The primary reason that we have too many make_ functions, such as std::make_tuple or std::make_unique is that a function template can deduce its template arguments from its function arguments. During this process, the compiler applies a few simple conversions, such as removing the outermost const/volatile qualifier and decaying C-arrays and functions to a pointer to the first element of the C-array or a pointer to the function.

    This automatic template argument deduction makes our life as a programmer much more straightforward.

    Instead of typing

    std::tuple<int, double, std::string> myTuple = {2011, 20.11, "C++11"};
    

     

    you use the factory function std::make_tuple.

    auto myTuple = std::make_tuple(2011, 20.11, "C++11");
    

     

    Sadly, automatic template type deduction is in C++ only available for function templates. Why? Constructors of class templates are a particular static function. Right! With C++17, the compiler can deduce its template arguments from its constructor arguments. Here is the way to define myTuple in C++17.

    std::tuple myTuple = {2017, 20.17, "C++17"};
    

     

    A noticeable effect of this C++17 feature is that most of the make_ functions become obsolete with C++17.

    To know the details about class template argument deduction, including the argument deduction guide, read the post Modern C++ Features – Class Template Argument Deduction from Arne Mertz.

    Teachability of C++

    I have to admit; I like this C++17 feature. As a C++ trainer, my job is it to explain this difficult stuff. The more symmetric C++ becomes, the easier for me to speak about general ideas.  Now I can say: “A template can automatically deduce its template arguments from its function arguments.”.  In the past, I had to say this works only for function templates.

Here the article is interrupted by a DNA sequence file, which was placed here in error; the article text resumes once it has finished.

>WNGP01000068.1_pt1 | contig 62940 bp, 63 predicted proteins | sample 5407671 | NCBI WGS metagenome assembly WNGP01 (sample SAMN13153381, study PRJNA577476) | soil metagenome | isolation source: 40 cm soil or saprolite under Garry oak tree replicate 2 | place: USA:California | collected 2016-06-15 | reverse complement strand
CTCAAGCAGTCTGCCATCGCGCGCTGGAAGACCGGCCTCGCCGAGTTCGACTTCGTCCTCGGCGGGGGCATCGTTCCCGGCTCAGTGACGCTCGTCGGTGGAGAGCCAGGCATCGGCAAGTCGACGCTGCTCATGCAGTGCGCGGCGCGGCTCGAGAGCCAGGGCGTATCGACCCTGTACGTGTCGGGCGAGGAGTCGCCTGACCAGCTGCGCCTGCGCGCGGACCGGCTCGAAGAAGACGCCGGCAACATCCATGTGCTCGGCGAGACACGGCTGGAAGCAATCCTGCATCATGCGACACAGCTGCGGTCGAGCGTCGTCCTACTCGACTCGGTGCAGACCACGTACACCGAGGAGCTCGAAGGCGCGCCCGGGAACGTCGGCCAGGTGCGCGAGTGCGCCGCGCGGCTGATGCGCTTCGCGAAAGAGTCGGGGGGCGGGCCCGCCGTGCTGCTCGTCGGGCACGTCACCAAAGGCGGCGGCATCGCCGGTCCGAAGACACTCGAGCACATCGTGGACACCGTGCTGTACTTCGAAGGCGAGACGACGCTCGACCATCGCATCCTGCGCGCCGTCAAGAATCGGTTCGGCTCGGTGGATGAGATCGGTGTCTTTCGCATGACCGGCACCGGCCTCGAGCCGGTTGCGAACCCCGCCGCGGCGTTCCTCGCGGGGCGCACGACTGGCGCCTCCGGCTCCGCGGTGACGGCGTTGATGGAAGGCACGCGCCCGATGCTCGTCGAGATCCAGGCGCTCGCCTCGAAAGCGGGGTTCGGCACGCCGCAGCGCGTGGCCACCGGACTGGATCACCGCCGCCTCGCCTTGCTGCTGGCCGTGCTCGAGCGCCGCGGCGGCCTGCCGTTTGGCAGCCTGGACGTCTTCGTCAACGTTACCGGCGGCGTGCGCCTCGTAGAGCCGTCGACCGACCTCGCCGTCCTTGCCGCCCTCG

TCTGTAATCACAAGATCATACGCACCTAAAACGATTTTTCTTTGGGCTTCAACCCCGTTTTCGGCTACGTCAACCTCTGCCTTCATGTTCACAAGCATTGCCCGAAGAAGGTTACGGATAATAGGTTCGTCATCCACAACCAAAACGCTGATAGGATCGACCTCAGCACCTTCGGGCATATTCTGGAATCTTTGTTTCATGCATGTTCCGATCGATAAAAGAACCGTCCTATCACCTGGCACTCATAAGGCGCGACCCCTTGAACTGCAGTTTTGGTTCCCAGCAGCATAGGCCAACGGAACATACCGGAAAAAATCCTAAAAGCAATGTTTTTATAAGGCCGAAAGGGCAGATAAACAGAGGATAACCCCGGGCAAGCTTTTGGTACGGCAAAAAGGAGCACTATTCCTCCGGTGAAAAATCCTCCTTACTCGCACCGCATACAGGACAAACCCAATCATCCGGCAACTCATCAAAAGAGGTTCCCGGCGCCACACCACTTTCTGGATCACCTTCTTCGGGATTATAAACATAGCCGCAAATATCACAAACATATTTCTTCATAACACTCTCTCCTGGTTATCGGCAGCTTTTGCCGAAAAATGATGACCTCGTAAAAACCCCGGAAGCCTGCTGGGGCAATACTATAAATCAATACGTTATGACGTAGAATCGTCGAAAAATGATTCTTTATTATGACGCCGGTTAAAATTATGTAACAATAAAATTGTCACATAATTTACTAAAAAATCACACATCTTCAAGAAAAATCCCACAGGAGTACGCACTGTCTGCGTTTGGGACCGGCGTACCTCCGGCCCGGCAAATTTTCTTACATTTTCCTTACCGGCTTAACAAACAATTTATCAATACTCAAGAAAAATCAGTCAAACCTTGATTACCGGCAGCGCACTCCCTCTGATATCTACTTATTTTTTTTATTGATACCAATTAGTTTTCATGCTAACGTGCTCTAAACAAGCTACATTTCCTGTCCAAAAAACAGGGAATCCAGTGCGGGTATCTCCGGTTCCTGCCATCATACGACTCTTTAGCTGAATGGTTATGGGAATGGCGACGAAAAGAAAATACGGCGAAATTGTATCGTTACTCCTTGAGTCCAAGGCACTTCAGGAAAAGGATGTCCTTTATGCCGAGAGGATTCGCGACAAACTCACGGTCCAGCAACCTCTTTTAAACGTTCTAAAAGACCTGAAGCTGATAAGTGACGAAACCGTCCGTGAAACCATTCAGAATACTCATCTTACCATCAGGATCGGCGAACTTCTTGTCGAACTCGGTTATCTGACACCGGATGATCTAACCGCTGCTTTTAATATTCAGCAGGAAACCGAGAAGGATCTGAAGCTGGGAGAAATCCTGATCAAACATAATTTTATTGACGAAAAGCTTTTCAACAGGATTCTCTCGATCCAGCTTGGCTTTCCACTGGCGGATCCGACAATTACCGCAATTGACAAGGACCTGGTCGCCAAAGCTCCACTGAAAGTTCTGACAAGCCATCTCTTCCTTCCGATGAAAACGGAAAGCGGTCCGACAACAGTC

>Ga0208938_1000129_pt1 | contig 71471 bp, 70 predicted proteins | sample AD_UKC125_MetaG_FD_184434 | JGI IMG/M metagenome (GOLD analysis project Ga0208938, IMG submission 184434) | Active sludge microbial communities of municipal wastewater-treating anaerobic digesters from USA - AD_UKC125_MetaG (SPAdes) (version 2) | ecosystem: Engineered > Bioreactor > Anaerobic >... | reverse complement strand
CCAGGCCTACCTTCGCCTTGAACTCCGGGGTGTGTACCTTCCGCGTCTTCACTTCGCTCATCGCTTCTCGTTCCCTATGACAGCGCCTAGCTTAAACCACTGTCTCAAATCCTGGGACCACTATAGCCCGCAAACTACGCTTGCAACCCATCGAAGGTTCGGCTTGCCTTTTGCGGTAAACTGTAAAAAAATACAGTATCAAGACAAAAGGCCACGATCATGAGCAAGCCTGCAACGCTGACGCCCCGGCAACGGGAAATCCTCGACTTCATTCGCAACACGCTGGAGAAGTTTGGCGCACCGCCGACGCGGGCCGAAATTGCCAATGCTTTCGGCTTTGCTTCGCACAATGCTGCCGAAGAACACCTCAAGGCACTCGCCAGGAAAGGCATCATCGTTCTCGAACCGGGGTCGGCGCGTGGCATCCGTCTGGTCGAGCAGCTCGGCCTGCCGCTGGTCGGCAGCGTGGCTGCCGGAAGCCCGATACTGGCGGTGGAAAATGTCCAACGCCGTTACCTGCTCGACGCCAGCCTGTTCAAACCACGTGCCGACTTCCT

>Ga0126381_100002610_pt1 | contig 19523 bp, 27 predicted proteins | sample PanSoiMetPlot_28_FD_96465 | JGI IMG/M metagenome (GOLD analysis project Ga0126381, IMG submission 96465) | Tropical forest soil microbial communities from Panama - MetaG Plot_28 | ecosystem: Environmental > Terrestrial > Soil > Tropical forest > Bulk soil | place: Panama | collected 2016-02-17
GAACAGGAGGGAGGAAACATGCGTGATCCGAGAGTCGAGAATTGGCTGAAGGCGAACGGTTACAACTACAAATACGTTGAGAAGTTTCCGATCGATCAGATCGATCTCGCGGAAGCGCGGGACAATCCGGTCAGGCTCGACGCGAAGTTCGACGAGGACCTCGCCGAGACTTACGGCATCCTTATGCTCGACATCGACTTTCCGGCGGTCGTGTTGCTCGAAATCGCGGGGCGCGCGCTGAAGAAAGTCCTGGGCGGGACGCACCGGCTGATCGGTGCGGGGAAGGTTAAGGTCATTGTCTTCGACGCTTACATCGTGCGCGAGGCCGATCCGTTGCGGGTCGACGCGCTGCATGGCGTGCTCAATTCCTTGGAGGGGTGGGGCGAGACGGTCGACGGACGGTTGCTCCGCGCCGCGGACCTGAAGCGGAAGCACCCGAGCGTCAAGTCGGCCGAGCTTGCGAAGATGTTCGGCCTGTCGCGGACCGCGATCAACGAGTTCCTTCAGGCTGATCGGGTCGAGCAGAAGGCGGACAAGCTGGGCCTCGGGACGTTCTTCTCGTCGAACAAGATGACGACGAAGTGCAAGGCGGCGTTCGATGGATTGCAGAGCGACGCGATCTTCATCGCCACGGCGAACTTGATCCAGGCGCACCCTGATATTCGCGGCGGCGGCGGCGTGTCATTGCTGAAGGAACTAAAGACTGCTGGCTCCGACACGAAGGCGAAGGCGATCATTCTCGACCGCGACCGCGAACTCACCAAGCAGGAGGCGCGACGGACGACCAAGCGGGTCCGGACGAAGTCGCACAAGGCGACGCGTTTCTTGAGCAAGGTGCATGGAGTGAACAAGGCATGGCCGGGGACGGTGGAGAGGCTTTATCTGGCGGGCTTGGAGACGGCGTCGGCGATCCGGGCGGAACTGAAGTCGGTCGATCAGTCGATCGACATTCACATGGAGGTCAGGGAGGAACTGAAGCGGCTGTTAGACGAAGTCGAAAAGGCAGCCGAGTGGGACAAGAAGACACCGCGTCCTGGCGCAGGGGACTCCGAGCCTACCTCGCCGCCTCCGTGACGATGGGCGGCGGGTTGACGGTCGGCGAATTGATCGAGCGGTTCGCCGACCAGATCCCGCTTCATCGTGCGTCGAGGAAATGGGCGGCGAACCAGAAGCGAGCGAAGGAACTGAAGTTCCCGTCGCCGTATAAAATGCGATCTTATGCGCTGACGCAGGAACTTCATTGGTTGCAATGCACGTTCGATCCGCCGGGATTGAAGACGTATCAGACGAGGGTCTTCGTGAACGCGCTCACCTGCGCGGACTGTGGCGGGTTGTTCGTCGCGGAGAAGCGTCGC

Here is a simple example:

    // templateArgumentDeduction.cpp
    
    #include <iostream>
    
    template <typename T>
    void showMe(const T& t){
      std::cout << t << std::endl;
    }
    
    template <typename T>
    struct ShowMe{
      ShowMe(const T& t){
        std::cout << t << std::endl;
      }
    };
    
    int main(){
      
      std::cout << std::endl;
        
      showMe(5.5);          // not showMe<double>(5.5);
      showMe(5);            // not showMe<int>(5);
        
      ShowMe(5.5);          // not ShowMe<double>(5.5);
      ShowMe(5);            // not ShowMe<int>(5);
      
      std::cout << std::endl;
        
    }
    

     

    The usage of the function template showMe or the class template ShowMe feels the same. From the user’s perspective, you don’t know you use a template.

    With a current GCC 8.2, the program compiles and runs.

     templateArgumentDeduction

    To be more specific, template argument deduction should work since GCC 7, Clang 5, and MSVC 19.14. cppreference.com gives you the details of the compiler support.

    What’s next?

    Do you know what a Regular or SemiRegular type is? If not, the next post to template interfaces is just the right one for you. Rule T.46 states: “Require template arguments to be at least Regular or SemiRegular.”.